The phonological skills of Māori speaking four year olds: a pilot study
Project purpose: The project is a pilot for a larger project tracking phonological development (speech skills) in Māori for Māori speaking pre-school children. Although there is a substantial body of literature on how children develop speech sounds in English we know nothing about the developmental trajectory in Māori.
This pilot will give us the information to formulate questions for future Māori research in the areas of linguistics, communication disorders and bilingualism. This research will have implications for both education and health outcomes as it may provide us with information on how to tailor assessment and measure language in children with typical and atypical language development.
One purpose of the project then is to contribute to knowledge about language acquisition in Māori children. The project however serves a second equally important purpose; this is to build up Māori research capability in a discipline where there are currently few Māori researchers. It is the Senior Researcher’s hope that the pilot will also serve as a springboard for Māori students to choose to develop research careers in this area.
The programme of work to be carried out: This project has the potential to be offered to more than one applicant as the larger the sample the more reliable and valid findings will be. Intern(s) will be required to work together with Senior Researcher on the following tasks:
- Designing a picture naming task based on the consonants and vowels of Māori
- Building relationships in kōhanga reo for the recruitment of participants for the study. Currently the Senior Researcher has contacts with two kōhanga reo on the North Shore (Birkdale and Mairangi Bay) but is happy to allow intern(s) to use their own any pre-existing contacts with kōhanga reo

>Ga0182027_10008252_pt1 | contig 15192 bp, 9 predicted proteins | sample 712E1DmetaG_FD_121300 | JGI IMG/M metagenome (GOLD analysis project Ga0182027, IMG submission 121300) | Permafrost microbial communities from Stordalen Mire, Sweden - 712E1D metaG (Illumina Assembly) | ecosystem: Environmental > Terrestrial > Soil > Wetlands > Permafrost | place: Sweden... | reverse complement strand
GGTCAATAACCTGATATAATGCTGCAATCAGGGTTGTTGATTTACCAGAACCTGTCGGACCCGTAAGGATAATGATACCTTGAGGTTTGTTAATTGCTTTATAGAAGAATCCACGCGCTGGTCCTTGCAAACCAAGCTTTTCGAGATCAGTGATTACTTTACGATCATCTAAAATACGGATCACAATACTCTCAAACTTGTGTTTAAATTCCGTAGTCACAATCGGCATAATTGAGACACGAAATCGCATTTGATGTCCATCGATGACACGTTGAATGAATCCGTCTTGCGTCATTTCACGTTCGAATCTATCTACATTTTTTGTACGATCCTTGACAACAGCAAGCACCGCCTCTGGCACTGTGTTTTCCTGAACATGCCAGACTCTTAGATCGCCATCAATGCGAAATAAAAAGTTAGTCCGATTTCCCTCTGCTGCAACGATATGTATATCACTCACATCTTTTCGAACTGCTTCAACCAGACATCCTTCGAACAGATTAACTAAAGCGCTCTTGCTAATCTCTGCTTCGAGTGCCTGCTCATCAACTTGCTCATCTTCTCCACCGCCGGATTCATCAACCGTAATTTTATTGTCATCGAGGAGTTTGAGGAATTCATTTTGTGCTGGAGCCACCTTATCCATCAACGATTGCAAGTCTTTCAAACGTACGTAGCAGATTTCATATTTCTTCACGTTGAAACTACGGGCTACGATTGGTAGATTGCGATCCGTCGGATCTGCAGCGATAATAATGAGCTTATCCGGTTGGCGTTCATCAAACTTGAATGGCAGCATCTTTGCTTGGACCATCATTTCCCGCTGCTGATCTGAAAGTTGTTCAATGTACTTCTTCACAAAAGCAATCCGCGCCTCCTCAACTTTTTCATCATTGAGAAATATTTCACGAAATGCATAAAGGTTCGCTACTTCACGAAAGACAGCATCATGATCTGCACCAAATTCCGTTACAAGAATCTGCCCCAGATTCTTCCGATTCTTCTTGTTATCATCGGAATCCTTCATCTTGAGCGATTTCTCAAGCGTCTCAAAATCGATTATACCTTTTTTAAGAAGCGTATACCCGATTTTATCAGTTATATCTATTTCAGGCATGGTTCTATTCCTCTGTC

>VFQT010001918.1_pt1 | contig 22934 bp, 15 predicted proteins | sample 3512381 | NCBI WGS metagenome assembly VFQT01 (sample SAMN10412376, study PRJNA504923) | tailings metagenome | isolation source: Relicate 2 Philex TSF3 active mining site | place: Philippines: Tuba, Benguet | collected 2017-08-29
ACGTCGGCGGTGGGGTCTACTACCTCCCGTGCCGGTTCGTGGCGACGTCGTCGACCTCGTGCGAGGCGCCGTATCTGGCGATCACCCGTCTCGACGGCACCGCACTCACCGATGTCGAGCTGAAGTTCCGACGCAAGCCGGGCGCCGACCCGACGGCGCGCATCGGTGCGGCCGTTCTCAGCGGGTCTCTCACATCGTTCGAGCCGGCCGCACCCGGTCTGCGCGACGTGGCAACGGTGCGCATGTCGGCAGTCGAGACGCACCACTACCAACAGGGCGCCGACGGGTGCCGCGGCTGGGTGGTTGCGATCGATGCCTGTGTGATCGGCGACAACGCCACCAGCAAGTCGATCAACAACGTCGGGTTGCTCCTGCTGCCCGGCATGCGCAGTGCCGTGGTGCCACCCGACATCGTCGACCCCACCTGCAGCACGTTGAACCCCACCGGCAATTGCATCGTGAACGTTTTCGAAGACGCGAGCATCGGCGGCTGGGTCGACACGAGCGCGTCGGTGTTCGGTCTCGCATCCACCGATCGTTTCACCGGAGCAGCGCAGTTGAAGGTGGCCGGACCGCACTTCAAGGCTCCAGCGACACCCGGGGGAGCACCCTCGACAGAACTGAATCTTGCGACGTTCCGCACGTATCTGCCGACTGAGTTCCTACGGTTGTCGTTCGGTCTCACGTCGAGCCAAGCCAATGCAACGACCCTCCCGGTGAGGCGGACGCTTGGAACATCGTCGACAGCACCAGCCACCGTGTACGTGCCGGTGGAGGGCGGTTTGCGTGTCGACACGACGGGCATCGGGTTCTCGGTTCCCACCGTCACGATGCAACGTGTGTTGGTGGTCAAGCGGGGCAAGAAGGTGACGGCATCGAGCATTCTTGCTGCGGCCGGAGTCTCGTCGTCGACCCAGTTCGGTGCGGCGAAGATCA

- Collecting data at kōhanga reo. This involves building rapport with participants and recording their responses to the picture naming task
- Transcribing the children's utterances
- Organising data into an Excel spreadsheet
- Working together with the Senior Researcher on an initial analysis g) Writing up of initial results.
Day to day nature of the work: Given the programme outlined above intern(s) are expected to spend the first three weeks of the internship at Tamaki Campus working on the picture naming task, learning transcription and data collection techniques with the Senior Researcher and familiarising themselves with the literature on language acquisition.
The next three weeks will be spent at kōhanga reo. Here intern(s) will meet staff and parents to discuss the project. They will be responsible for recruiting participants to the project. They will be expected then to spend time establishing rapport with children who have been recruited before assessing and recording. The remaining four weeks of the internship will be spent listening to the recordings, transcribing the children's utterances and entering the data into a spreadsheet.
Under the Senior Researcher’s guidance, the intern(s) will make an initial analysis and write up their findings.
Skills the student will learn:
- How to structure a language assessment
- Linguistic foundation to how to analyse Māori phonology
- Transcription skills
- Data collection techniques specific to language projects (elicitation techniques, recording).
- Interpretation of data
- How to structure their findings for publication purposes.